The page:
Friday, April 22, 2011

Amuse & "Art" If It Makes You Happy, You Can Afford It

If it weren't for all the entertaining of the bar crowd that I do, the staff of Amuse would no doubt be sick of me by now.

But if I'm going to a play at the museum at 8:00, the fact is I'm going to park once and party twice and that means drinks and dinner at Amuse.

Only one bar stool stood empty when I arrived. We call that kismet.

Since not everyone takes up residence at the bar, I had a rotating cast of people with whom I could converse, making for a lively evening before heading downstairs to the theater.

My sparkling rose arrived almost unbidden, but I declined  a dinner menu for the time being.

I soon had the pleasure of one of the curator's company while he waited for his dining companions, but I had to work for it..

Ignoring the empty stool beside me, he stood at the end of the bar, necessitating me asking him, "What's wrong with sitting next to me?"

Bartender Stephen kindly gave me a reference, saying, "You're not going to get better conversation anywhere else."

Thus vetted, he was willing to give me a shot and sat down next to me.

It's hard to do better than a curator for company when you're at a museum.

After an enjoyable talk, I lost him to his tardy friends.

I met a charming couple from Alexandria, visiting for the day (she was a teacher on spring break) to see Picasso.

Learning I was a DC native, they asked me all kinds of questions about Richmond and what to do on their next trip down.

Being the unabashed supporter of our fair city that I am, I gushed to the point that they asked if I worked for the tourism board.

And then I sent them on their way insisting they take Monument Avenue out so they'd have one last scenic view before it got dark and they had to hit soul-sucking I-95.

They thanked me profusely.

They were soon replaced by another even younger couple who reluctantly admitted that they had just seen the Picasso show despite living a mere five blocks from the museum.

Hey, it's not for me to judge.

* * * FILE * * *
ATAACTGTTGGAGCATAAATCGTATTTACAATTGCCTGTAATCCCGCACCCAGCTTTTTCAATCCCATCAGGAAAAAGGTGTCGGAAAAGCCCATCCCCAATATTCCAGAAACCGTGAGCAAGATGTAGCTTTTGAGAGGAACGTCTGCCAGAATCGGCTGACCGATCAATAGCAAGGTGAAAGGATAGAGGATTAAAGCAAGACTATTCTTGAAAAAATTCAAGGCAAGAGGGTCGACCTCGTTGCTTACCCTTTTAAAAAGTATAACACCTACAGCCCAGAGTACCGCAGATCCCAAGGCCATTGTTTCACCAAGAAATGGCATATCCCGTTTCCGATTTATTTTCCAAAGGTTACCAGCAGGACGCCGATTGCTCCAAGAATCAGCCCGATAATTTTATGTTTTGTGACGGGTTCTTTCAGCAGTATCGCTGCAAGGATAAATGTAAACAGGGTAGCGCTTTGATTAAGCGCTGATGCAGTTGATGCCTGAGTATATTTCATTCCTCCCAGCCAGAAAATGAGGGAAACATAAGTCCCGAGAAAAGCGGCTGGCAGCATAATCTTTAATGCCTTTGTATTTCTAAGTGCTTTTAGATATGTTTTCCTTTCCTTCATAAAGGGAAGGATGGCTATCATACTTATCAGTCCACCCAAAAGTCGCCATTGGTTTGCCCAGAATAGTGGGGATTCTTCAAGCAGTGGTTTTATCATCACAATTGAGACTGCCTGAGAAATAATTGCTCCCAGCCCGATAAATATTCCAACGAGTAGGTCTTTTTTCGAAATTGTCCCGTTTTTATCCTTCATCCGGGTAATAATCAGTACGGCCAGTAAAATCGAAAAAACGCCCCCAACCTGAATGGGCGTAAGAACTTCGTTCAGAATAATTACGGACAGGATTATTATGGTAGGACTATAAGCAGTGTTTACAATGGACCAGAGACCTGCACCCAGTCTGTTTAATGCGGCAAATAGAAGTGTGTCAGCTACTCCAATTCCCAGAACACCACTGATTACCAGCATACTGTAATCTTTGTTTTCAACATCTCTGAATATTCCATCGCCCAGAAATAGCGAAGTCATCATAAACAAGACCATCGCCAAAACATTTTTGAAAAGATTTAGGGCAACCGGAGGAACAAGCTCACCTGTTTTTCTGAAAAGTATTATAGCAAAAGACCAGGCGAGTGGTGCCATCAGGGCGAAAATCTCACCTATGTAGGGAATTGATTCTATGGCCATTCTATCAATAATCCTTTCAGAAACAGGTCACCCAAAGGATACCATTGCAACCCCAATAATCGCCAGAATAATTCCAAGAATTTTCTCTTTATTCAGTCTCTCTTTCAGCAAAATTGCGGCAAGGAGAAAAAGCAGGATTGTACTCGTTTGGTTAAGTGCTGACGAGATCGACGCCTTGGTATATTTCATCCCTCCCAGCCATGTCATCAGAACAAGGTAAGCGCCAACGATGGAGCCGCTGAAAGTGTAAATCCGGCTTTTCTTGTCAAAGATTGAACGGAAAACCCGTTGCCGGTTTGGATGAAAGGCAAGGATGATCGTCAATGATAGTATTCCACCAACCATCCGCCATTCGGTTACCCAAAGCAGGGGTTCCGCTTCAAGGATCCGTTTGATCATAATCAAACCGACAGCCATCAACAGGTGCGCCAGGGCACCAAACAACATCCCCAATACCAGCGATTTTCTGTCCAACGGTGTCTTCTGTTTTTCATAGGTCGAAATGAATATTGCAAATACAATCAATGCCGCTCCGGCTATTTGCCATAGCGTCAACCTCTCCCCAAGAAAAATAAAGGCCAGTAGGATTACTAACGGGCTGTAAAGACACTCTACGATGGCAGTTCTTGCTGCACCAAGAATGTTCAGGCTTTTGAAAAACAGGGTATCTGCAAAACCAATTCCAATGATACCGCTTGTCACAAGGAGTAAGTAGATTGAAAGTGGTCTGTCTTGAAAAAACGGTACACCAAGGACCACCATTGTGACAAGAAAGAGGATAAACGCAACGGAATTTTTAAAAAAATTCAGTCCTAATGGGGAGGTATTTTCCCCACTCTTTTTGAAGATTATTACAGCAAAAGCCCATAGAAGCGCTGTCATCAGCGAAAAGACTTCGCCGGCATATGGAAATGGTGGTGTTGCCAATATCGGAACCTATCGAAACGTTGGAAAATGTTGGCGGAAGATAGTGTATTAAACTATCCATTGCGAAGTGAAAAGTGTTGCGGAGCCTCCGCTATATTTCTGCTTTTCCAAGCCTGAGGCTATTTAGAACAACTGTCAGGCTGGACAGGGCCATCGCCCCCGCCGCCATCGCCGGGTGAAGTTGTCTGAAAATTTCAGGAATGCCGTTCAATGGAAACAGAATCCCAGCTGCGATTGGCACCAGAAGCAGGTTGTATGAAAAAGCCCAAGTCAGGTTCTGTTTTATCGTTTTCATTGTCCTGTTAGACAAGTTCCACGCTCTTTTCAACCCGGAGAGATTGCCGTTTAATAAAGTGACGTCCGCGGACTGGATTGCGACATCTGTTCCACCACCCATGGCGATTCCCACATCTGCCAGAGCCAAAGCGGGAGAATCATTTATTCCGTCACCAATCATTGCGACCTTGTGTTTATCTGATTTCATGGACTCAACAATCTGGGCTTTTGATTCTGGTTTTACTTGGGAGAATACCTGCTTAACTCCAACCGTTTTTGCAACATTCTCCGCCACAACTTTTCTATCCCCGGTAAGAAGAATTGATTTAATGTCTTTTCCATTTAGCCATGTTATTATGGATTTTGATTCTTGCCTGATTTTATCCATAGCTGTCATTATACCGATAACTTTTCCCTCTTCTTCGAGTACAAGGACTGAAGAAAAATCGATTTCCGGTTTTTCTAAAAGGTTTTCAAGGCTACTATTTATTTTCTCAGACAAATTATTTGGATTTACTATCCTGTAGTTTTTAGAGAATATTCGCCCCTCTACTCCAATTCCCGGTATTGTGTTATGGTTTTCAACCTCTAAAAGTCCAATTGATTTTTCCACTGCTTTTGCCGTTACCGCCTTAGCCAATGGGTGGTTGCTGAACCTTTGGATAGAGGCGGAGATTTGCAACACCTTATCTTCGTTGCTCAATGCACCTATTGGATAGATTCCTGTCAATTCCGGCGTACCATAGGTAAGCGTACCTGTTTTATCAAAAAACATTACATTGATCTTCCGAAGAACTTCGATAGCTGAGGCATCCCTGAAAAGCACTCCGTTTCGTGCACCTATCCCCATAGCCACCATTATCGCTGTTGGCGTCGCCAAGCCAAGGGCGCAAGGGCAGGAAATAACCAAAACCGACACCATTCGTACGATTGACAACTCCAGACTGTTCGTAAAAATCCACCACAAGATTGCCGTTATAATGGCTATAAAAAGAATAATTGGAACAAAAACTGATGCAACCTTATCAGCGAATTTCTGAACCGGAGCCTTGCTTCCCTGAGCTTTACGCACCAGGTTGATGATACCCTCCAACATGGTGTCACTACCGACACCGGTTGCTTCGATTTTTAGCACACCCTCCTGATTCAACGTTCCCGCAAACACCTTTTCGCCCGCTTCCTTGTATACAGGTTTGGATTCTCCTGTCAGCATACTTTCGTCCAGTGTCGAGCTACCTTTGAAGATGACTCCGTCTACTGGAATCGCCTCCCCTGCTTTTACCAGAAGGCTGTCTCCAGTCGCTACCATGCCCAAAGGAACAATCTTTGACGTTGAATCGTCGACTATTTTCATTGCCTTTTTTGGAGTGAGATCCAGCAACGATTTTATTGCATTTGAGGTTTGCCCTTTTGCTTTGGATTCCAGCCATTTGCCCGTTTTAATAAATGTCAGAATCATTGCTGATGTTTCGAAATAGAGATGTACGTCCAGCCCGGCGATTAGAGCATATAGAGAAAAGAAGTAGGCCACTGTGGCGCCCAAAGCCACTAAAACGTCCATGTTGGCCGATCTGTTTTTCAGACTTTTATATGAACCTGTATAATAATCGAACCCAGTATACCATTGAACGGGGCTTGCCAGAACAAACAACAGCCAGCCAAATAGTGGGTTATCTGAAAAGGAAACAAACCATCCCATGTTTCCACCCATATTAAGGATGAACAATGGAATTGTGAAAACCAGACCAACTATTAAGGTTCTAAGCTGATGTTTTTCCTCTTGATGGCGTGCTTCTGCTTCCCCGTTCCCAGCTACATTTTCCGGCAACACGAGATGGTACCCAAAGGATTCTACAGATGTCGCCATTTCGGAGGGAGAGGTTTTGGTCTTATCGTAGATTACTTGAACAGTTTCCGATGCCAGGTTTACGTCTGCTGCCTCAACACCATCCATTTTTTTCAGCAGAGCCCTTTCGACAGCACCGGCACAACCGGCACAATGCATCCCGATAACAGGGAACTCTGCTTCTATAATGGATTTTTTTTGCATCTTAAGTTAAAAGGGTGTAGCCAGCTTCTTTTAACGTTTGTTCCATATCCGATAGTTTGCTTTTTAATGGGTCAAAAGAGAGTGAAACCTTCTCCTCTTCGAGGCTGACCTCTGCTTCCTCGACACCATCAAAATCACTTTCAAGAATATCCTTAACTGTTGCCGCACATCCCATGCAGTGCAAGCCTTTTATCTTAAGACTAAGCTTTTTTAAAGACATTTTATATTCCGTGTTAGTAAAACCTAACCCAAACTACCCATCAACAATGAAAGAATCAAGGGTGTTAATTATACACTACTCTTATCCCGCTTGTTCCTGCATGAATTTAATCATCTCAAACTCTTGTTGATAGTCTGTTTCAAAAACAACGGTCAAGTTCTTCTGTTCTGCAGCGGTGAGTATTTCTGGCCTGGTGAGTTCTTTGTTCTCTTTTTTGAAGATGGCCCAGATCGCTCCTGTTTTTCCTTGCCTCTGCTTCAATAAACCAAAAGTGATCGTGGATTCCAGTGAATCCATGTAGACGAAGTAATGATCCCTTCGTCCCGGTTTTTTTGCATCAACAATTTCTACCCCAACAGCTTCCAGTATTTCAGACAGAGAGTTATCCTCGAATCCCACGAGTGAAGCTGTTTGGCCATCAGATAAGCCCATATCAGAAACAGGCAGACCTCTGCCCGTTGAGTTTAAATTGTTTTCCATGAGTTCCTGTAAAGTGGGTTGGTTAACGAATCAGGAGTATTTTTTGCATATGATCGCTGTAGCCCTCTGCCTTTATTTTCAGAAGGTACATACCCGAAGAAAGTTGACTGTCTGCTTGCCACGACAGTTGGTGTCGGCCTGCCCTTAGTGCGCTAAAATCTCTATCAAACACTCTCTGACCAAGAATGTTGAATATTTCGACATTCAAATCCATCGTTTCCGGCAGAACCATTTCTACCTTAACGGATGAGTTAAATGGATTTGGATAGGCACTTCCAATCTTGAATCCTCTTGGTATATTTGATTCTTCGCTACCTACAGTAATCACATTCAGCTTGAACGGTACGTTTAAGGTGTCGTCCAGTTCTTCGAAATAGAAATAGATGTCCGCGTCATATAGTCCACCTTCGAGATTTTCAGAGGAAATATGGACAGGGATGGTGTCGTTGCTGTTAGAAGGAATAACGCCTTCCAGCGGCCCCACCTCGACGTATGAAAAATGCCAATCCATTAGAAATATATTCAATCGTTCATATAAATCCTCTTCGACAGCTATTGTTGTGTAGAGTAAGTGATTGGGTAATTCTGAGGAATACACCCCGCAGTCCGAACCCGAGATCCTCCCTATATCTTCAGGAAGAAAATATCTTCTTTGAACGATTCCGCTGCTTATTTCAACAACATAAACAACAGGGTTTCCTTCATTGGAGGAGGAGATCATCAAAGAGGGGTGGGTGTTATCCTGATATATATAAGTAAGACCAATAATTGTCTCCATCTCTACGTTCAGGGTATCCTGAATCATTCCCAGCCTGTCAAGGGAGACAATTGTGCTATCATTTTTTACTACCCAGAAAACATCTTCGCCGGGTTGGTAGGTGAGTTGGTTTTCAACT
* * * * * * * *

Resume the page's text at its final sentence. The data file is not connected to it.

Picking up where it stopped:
They are three weeks from their wedding day, so their excuse was that they hadn't been getting out much due to wedding responsibilities.

Tonight was their big date night out and they were reveling in it.

When they discovered where I live, they wanted the scoop on First Fridays and I gave them both the larger and smaller picture; they were practically taking notes.

"We'll look for you!" they said.

I didn't have the heart to explain the folly of that.

Although I'd heartily recommended the mussels and Sausagecraft sausage in garlic butter to both couples (who raved about them and thanked me), I couldn't let Stephen tease me for ordering them yet again.

I more than made do with the grilled asparagus with garlic and  Pecorino in olive oil, followed by the seared rare Ahi tuna over sticky rice with a coconut green curry dressing and fried ginger.

My friends followed suit by getting the tuna once they saw mine and heard me raving.

All of a sudden it was 7:55, so I hightailed it down three flights to the Leslie Cheek Theater.

I was excited because this run of Yasmina Reza's "Art" is the first production at the theater in eight years.

And it was a joint effort of Richmond Shakespeare and Sycamore Rouge, making for double the talent.

I'd seen many plays at Theater Virginia back before it had been closed down prior to the VMFA renovation.

An all-black cast production of "Cat on a Hot Tin Roof" remains a favorite to this day.

The Tony-award winning play about art, friendship and philosophy was great fun.

It centered on three friends, one of whom had spent 200,000 francs on a white on white painting ("Can you see the lines?" the purchaser asks his friend), much to the consternation of his long-time buddy, whom he accused of "running down modernism."

The third friend is far more accepting ("If it makes him happy, he can afford it") but becomes the target of barbs from the other two for trying to quell their disagreements about the painting.

But it wasn't as much about the painting as it was about the friendship and eventually the one admits to the other, "The older I get, the more offensive I hope to become."

Not me.

How can I expect curators and visitors to sit next to me that way?


  1. Well Karen, try changing this around from "The older I get, the more offensive I hope to become" to my Mother's mantra (refined as she grew older): "Don't hold back." Same thing, only less ... offensive.

  2. Great advice! Not that I was doing much holding back by this stage!

  3. I was also at ART last night..thought it was one of the best shows Ive seen in town yet...looking forward to the summer shows Richmond Shakespeare does at Agecroft again

  4. Wish I'd run into you! Yes, it was a thoroughly enjoyable show and very well executed.

    Walking out, I overheard a guy say to his date, "Well, when I saw it in New York, there was music and much more elaborate sets." So?

    Agecroft's season looks great, too. King Lear and Two Gentlemen of Verona...can't wait!